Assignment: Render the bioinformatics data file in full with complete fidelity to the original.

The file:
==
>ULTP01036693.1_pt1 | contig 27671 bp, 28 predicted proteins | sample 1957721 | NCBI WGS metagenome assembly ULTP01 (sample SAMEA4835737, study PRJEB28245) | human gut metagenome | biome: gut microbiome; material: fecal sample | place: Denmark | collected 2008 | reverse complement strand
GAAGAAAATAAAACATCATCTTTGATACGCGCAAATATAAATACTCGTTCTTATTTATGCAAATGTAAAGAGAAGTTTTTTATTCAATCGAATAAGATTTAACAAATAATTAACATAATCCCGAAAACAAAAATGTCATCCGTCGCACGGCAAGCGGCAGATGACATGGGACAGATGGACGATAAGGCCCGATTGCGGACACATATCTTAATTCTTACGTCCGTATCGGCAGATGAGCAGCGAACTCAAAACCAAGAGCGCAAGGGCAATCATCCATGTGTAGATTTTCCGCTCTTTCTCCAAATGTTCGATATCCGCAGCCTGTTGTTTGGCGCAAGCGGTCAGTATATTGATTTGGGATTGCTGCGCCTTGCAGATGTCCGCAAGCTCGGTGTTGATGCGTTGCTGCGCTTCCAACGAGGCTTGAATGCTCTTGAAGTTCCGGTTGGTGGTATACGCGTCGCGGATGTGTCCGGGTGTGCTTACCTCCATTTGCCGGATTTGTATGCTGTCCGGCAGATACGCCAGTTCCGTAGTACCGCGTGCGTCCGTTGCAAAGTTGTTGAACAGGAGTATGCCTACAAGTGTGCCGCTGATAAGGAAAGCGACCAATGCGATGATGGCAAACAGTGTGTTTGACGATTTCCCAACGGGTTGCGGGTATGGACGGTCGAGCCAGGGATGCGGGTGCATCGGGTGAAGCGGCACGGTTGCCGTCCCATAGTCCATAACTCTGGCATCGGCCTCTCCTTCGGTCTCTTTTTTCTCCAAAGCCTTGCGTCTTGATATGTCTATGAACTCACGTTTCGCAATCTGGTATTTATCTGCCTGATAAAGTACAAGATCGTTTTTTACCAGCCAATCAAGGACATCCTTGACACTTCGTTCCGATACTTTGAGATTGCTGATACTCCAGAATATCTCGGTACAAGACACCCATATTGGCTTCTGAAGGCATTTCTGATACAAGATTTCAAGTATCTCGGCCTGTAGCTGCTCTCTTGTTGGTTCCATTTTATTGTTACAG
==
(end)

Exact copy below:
>ULTP01036693.1_pt1 | contig 27671 bp, 28 predicted proteins | sample 1957721 | NCBI WGS metagenome assembly ULTP01 (sample SAMEA4835737, study PRJEB28245) | human gut metagenome | biome: gut microbiome; material: fecal sample | place: Denmark | collected 2008 | reverse complement strand
GAAGAAAATAAAACATCATCTTTGATACGCGCAAATATAAATACTCGTTCTTATTTATGCAAATGTAAAGAGAAGTTTTTTATTCAATCGAATAAGATTTAACAAATAATTAACATAATCCCGAAAACAAAAATGTCATCCGTCGCACGGCAAGCGGCAGATGACATGGGACAGATGGACGATAAGGCCCGATTGCGGACACATATCTTAATTCTTACGTCCGTATCGGCAGATGAGCAGCGAACTCAAAACCAAGAGCGCAAGGGCAATCATCCATGTGTAGATTTTCCGCTCTTTCTCCAAATGTTCGATATCCGCAGCCTGTTGTTTGGCGCAAGCGGTCAGTATATTGATTTGGGATTGCTGCGCCTTGCAGATGTCCGCAAGCTCGGTGTTGATGCGTTGCTGCGCTTCCAACGAGGCTTGAATGCTCTTGAAGTTCCGGTTGGTGGTATACGCGTCGCGGATGTGTCCGGGTGTGCTTACCTCCATTTGCCGGATTTGTATGCTGTCCGGCAGATACGCCAGTTCCGTAGTACCGCGTGCGTCCGTTGCAAAGTTGTTGAACAGGAGTATGCCTACAAGTGTGCCGCTGATAAGGAAAGCGACCAATGCGATGATGGCAAACAGTGTGTTTGACGATTTCCCAACGGGTTGCGGGTATGGACGGTCGAGCCAGGGATGCGGGTGCATCGGGTGAAGCGGCACGGTTGCCGTCCCATAGTCCATAACTCTGGCATCGGCCTCTCCTTCGGTCTCTTTTTTCTCCAAAGCCTTGCGTCTTGATATGTCTATGAACTCACGTTTCGCAATCTGGTATTTATCTGCCTGATAAAGTACAAGATCGTTTTTTACCAGCCAATCAAGGACATCCTTGACACTTCGTTCCGATACTTTGAGATTGCTGATACTCCAGAATATCTCGGTACAAGACACCCATATTGGCTTCTGAAGGCATTTCTGATACAAGATTTCAAGTATCTCGGCCTGTAGCTGCTCTCTTGTTGGTTCCATTTTATTGTTACAG